.lsq_rt_ncs1 .lsq_rt_ncs2 .... If you have a bones, you can display as two objects (e.g. SKEL and SKEL1) If you want to see how the 1st NCS works type:
    lsq_obj ncs1 SKEL to see how it is superimpose to SKEL1 If you have a electron density call map1, you can use command:
    lsq_rt_obj .lsq_rt_ncs1 map1 to superimpose this map. If you edit the file oncs.mac to take out .lsq_rt_ncs1... to a new file, it can be directly used by the RAVE packages.

    4) What should I do in the case the program takes an untolerable CPU time?
    The time of the program is proportional to N*N*N*N*(N-1), where N is the total number of searhing sites after crystallographic operations. If this number is more than 300, the calculation will become very slow (10 hours in a DEC-alpha for 310 atoms, so about 300 hours for 620 atoms). If users use an automatic mode for XYZ limit (8 unit cells XYZ from -1 to 1), this number can be found in the follolwing line
    736 sites are extended to maximium cells

    In this case users have to use smaller searching range defined by commands FRCLIM, XYZLIM or SPHERE. (The sites number inside selected range can be found in the line: 148 sites are inside the selection ranges )
    Increase MINMATCH is also way to descrease a lot of the CPU time when there are two many possible solutions are found. If the program output something like this
    Solution: 1000 Max match: 16
    i1,i2,i3,j1,j2,j3 1 83 91 57 115 67 CPU time: 103.0 s
    Solution: 2000 Max match: 16
    i1,i2,i3,j1,j2,j3 4 47 76 58 36 85 CPU time: 379.2 s
    You find out maximium matching number is 16 so put minmatch to 6 should not hurt anything.

    4.a) How should I define the searching range?
    The idea of defining a searching range is to include at least one entire protein oligomer so the program would not miss the correct NCS. If a searching range includes 8 crystallographic ASU homogeneously in XYZ directions, I think (not proved) an entire protein oligomer won't be missed in more than 95% cases.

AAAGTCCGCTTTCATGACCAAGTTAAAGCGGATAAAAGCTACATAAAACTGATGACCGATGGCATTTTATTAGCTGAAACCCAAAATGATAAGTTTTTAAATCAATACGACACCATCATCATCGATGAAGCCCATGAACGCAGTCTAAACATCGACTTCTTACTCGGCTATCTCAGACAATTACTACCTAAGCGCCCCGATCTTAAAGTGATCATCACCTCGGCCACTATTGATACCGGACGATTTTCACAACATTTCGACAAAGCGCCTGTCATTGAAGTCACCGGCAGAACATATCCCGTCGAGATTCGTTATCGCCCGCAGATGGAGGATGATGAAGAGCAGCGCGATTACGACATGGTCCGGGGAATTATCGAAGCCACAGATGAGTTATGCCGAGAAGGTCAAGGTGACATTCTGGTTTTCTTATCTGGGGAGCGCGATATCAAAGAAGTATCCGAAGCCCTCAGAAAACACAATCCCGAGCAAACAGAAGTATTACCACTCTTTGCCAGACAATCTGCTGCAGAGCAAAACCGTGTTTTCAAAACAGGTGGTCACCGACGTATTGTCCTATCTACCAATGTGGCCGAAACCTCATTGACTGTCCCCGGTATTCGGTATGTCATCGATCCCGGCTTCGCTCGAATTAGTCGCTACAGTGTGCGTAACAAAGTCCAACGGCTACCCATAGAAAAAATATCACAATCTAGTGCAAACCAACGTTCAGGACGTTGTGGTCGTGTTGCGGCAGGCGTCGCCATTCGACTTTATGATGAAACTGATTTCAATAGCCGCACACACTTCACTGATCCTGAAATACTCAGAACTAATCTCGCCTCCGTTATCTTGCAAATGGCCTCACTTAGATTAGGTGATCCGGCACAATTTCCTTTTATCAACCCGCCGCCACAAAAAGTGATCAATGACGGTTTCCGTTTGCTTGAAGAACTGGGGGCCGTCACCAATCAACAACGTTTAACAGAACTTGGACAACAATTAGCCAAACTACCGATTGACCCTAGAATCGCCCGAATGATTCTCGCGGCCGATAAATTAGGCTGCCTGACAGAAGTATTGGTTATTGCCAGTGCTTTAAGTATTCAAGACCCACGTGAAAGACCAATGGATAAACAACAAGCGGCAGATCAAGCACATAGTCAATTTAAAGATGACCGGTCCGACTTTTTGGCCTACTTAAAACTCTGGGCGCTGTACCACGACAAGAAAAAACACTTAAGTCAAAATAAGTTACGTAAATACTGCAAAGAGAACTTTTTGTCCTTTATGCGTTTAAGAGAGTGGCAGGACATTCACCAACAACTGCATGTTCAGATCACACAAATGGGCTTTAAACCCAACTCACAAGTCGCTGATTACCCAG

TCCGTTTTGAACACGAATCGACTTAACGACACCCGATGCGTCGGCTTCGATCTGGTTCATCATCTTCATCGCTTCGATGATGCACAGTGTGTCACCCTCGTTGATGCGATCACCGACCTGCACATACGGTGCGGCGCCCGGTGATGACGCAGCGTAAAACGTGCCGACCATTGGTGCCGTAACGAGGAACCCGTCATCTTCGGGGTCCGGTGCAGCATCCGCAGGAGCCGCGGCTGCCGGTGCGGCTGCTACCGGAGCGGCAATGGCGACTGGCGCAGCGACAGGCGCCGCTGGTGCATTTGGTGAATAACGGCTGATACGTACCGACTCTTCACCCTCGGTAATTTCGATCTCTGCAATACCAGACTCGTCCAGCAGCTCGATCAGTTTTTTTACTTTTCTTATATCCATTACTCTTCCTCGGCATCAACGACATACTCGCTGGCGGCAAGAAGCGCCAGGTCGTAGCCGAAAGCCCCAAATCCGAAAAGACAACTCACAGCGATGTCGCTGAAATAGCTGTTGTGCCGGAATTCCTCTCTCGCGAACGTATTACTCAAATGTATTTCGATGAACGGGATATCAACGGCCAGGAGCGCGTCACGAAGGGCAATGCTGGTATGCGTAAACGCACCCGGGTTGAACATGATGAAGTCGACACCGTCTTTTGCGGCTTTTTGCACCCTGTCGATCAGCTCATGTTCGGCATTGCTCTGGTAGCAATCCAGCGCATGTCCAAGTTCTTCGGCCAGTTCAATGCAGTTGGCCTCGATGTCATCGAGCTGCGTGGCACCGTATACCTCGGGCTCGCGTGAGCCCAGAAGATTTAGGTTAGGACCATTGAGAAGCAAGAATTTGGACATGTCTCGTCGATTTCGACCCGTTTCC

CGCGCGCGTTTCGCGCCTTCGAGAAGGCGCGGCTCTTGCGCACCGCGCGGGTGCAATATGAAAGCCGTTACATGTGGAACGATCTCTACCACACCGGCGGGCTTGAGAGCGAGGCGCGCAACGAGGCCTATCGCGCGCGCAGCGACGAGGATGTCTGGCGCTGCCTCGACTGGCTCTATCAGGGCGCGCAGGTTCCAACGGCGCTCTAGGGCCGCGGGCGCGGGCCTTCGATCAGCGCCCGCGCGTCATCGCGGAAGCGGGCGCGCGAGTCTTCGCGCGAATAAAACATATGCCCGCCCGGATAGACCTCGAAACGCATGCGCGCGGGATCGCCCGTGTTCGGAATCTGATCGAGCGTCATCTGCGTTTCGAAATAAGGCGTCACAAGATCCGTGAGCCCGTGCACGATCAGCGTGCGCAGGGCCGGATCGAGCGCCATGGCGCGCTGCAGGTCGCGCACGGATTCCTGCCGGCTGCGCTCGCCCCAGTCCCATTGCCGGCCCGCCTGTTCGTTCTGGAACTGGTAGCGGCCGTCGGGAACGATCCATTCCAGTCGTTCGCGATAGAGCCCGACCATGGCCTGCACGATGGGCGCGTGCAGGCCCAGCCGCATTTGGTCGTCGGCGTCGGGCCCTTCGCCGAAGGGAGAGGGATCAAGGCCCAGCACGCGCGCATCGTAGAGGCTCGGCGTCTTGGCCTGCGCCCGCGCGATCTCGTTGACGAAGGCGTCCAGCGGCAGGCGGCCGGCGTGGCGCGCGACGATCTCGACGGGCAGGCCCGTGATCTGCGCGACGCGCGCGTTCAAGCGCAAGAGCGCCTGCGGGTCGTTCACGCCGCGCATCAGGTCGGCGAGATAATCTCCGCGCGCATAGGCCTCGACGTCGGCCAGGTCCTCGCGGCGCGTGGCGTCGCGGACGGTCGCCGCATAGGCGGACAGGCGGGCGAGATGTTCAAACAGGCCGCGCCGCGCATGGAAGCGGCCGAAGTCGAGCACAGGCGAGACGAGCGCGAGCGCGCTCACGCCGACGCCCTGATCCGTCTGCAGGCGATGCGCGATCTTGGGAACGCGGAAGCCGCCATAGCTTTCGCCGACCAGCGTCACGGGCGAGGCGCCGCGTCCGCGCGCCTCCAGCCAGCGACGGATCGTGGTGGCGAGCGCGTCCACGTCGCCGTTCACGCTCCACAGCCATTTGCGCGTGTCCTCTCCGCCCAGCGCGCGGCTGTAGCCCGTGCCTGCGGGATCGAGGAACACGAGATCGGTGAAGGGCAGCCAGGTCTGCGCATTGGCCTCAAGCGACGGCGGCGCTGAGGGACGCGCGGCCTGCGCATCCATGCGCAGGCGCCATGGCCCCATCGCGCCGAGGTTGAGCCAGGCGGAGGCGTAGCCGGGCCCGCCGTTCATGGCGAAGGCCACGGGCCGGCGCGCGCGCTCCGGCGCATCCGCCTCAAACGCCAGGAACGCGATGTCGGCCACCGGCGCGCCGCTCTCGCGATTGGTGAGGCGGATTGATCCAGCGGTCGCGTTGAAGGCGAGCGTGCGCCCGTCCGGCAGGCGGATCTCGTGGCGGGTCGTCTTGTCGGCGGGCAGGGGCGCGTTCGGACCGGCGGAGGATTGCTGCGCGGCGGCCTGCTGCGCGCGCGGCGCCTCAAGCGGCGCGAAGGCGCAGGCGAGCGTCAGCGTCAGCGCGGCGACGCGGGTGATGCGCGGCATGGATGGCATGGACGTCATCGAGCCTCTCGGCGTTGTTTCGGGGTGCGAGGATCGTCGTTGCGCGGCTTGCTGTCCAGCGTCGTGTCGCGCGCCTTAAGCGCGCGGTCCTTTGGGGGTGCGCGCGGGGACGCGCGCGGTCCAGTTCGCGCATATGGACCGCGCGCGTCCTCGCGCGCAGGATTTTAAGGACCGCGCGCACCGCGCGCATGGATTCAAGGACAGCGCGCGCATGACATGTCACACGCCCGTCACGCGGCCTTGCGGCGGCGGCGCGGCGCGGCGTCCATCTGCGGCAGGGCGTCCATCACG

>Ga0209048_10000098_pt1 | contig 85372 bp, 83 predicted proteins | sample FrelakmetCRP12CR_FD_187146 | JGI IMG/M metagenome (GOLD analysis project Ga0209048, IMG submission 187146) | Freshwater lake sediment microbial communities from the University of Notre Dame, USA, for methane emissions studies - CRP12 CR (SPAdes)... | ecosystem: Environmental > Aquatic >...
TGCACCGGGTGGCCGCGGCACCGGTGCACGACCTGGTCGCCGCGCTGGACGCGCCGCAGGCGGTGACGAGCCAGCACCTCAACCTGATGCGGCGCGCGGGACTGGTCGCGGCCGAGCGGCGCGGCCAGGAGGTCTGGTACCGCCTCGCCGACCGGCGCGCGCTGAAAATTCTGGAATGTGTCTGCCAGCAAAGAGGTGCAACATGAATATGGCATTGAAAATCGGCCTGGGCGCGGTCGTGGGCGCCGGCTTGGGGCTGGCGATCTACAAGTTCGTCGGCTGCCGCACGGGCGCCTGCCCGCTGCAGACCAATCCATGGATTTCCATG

It does not matter if the searching range include more than one entire protein oligomers. (The program should be able to recogonize the crystallographic symmetric equivalent NCSs by finding the joining sites of these NCSs are crystallographic equivalent too.) However, too big searching range might make many sites to be searched and slow down the searching. It is not very practical if the sites inside the range are more than 300.

    There are several way you can decide the searching range.

    • According the knowledge of ASU in a particular space group.
      It is quite complicated to find out a searching range for a certain spacegroup to garantee an entire protein oligomer is included . At this point, the author has not been clear for all the spacegroups
      I only recommend for some individual cases :
      --In triclinic, monoclinic, P3x, and R3 space groups, user can use the default searching range of the program.
      -- Space group P2x2x2x, (-0.5,1. -0.5.1, -0.5,1)
      -- Space group P4x2x2, (0. 1. 0. 1. 0. 1)
      Klas Anderson pointed out that the search should be performed according to the corresponding Cheshire group of the space group. This is tabulated by Hirschfeld Acta Cryst. A (1968) and in Int. Tables of Cryst. (I have not checked myself) If any one has more knowledge about this, please tell me.
    • Use LIST yes and DISPLAY Option
      You can use default searching range first. The "LIST yes" would list all the NCS it finds. Since there are a lot of repetitions in the default searching range, the correct one must appear after the program running for a while (10-60 minitues CPU prohaps). If your log file is called findncs.log, you can type command:
      "grep MATCH findncs.log | sort +6" and you will get something like
       MATCH #           3 with matching pairs           5
       MATCH #           4 with matching pairs           5
       MATCH #          15 with matching pairs           5
       MATCH #        1585 with matching pairs          12
       MATCH #        1569 with matching pairs          13
       MATCH #         681 with matching pairs          14
       MATCH #        1070 with matching pairs          14
      Now you know the best matching is MATCH 681 so far. You open the file findncs.log and find the MATCH 681 and you can find NCS there. The atom file ncsall.pdb has been generate and you can use graphic to see what this NCS looks like and choose the searching range round the joining sites.
    • According the bones of the electron density or solvent flattening mask
      Even if you don't want to use averaging technique, you have to look at the electron density and bones and decide which crystallographic ASU you are going to use. This ASU should certainly include at least one protein oglimer. You do not have to operation the heavy atom sites to this ASU. If you just express the range by XYZLIM, FRCLIM or SPHERE, the program should find out the NCS very quickly.


    The author appreciates Professors Gunter Schneider and Ylva Lindqvist for pointing out the possible impact and encouraging me to make the program, Drs. Cristofer Enroth and Ylva Lindqvist for providing test examples.